So I think these words to the little church at Ephesus might just help us on our journeys, too. His words are found toward the end of his letter in Ephesians 5. 15-20. Their old friend gave them a warning:  Be careful, he said.  One version says: Take heed. Another version translates these words: Look therefore carefully. Another translator says: Take great care. But what I think Paul was trying to say was—I want you to listen. Once I worked with an old Preacher. Every Sunday as he preached he kept saying: “Are you listening? Are you listening?” That’s what Paul was saying: Be careful. This is important.

Be Wise 

And the first thing their former Pastor wrote was: Be careful how you live not as unwise people but as wise. Hee  reached back to his Jewish heri­tage and reclaimed an old, old word: wisdom. Now Ephesus knew about wisdom. Athens and Alexandria were the centers of wisdom in their day. They knew that wisdom meant: knowl­edge, head stuff, facts, or degrees. Intelligentsia. And what Paul reminded Ephesus was there is wisdom and there is wisdom.

Wisdom and wisdom? If he were talking to us I think he would not be talking about scanning the inter­net. He would not be talking about that multitude of how-to books or dragging at the Kindle or  I-pad to ferret out more information. Sometimes I think this information highway will bury us all.  Some of the people in Alexandria and Athens with the most frazzled lives were the most educated. There is wisdom and there is wisdom. We make the mistake of trying to link education with wisdom and these two words are not synonymous. Chad Walsh said once that he never really believed in the fall of man [sic] until he went to his first college faculty meeting. He should have tried some church business meetings I have endured. For you see we can be right and still be wrong. Paul shatters that myth of wisdom being merely head stuff.

 But if wisdom is not intel­lectual achievement what in the world is it? The wise people Paul talks about have the right attitude toward life. Maybe not attitude as much as spirit.  I've met old farmers out there in the field with a tractor that had as much real wisdom as anybody I know. You've met people like that.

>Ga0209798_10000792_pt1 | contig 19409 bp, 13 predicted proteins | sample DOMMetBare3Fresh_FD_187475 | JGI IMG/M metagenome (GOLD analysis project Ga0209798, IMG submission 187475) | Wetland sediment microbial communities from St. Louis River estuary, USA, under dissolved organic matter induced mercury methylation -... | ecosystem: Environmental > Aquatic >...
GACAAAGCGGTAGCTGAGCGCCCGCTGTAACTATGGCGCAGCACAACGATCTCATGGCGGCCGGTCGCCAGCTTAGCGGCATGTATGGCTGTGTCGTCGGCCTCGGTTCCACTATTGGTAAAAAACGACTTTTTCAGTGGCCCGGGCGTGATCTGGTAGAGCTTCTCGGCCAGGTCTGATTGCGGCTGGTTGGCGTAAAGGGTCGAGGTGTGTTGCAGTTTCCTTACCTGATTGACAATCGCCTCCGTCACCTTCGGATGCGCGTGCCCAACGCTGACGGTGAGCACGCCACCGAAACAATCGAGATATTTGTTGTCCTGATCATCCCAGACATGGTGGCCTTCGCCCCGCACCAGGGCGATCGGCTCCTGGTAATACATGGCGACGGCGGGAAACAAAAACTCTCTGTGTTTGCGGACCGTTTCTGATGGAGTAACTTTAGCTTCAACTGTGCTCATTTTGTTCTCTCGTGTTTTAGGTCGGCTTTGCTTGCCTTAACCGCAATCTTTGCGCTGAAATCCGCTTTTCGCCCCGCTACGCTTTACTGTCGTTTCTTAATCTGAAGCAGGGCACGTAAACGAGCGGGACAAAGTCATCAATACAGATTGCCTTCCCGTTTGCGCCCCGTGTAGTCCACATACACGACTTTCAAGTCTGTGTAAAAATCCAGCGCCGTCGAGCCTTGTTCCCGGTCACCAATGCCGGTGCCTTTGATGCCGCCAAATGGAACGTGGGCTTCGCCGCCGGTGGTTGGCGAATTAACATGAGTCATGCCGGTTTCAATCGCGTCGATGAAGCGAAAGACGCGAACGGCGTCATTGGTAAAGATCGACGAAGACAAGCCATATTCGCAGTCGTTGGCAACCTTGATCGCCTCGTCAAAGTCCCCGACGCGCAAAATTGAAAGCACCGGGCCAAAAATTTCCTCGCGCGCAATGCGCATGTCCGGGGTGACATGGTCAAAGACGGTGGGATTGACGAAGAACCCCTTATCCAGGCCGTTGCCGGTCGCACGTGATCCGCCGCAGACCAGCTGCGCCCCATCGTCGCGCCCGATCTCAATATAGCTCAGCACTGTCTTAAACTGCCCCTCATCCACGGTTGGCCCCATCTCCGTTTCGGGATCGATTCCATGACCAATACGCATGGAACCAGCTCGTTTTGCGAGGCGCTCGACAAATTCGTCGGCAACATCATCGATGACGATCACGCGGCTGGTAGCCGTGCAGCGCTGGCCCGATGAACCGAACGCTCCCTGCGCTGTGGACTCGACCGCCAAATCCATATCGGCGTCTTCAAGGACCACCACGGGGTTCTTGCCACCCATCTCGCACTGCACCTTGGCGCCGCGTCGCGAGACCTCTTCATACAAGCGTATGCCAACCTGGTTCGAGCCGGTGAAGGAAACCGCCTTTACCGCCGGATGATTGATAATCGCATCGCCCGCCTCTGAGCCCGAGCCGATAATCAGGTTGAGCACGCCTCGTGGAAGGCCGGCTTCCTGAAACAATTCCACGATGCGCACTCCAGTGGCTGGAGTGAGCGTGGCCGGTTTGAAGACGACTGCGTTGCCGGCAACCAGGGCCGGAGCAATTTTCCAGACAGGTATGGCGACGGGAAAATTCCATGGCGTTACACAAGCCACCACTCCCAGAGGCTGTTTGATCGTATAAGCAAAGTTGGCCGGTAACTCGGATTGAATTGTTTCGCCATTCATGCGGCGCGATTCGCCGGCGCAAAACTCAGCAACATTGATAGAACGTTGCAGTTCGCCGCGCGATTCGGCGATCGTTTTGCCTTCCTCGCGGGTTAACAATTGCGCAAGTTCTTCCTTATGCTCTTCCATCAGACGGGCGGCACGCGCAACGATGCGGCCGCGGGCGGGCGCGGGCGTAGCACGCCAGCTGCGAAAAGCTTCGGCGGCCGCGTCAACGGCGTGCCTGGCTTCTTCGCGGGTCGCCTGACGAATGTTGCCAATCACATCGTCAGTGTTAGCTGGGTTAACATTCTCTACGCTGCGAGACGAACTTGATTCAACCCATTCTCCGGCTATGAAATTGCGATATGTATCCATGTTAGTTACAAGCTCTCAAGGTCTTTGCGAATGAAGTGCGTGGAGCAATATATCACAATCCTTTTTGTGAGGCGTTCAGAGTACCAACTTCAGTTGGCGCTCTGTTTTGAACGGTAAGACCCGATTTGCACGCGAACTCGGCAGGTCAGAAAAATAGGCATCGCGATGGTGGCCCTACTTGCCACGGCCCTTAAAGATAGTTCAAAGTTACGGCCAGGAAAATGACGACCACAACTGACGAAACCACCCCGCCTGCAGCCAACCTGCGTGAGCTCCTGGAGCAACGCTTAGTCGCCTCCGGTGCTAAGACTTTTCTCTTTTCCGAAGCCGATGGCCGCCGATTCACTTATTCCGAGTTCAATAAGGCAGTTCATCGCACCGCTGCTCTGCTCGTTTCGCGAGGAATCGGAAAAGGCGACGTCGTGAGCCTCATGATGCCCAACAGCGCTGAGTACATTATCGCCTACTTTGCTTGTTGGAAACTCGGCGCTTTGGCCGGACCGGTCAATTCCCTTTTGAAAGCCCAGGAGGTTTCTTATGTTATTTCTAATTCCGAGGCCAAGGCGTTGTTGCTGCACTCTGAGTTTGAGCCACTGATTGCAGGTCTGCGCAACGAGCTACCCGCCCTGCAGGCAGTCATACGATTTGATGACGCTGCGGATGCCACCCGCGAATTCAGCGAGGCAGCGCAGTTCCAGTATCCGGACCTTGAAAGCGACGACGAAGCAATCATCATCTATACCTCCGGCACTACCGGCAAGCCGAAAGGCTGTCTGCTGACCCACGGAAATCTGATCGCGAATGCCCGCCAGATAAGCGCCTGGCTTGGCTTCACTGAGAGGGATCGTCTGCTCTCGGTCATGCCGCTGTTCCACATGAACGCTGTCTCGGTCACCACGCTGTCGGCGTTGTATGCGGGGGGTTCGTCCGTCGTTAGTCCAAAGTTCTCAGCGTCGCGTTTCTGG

Be careful, he says, how you look at the world. This is the real wisdom--to look out at the world as a child of God. To see your broth­ers and sisters everywhere. To know we are here to make a contribution--to give something back. It's not to let the world write our agenda. We seek a better way for ourselves and those we love. Be careful how you live understanding the real meaning of wisdom.

Make the Most of Your Time                     

The Congregational Leader continued to read Paul’s letter: Be careful that you make the most of the time. The old KJV used to say: Redeem the time. The more accurate translation may be: "Snap up all the available opportunities.” The Message by Eugene Peterson translates these words: “ So watch your step. Use your head. Make the most of every chance you get.” My wife and I spent many parts of our summers in New Jersey. And one of things we loved to do was to go this gigantic flea market outside Lambertville, New Jersey. And people were running around looking for bargains. And some of the folk were jerking and snatching some hideous things that I thought should have been consigned to the dump. Lamps made out of old fireplugs. Velvet pictures of Elvis as a baby with his mother. Huge backlighted pictures of Jesus. Boxes of buttons. 

Aren’t we much like that? Our lives are made up of a vast array of tables and choices. And I don’t know about you but I have picked up, along the way some things that I had no business carting home. Hurtful things. Selfish things. Embarrassing things. Broken things. I don't know why it is that so many us have to reach middle age before we realize how much we have collected along the way that had no meaning at all.

John Piper tell the story of this couple who had worked hard all their lives, raised their children and decided to take an early retirement. They moved to Punta Gorda, Florida in a gated community and spent their time cruising on their 30-foot trawler, playing softball one night a week, and collecting shells. They had the most beautiful collection of shells you have ever seen. Piper said that this is the American dream. And he goes on to say that this dream really is a tragedy. To come to the end of one’s life—with all the days and months and years behind them and stand before the Creator and say: “Look, look Lord see my shells.” And Piper reminds us that this just is not enough to show for a life. It is not enough. We are to use our time better than this.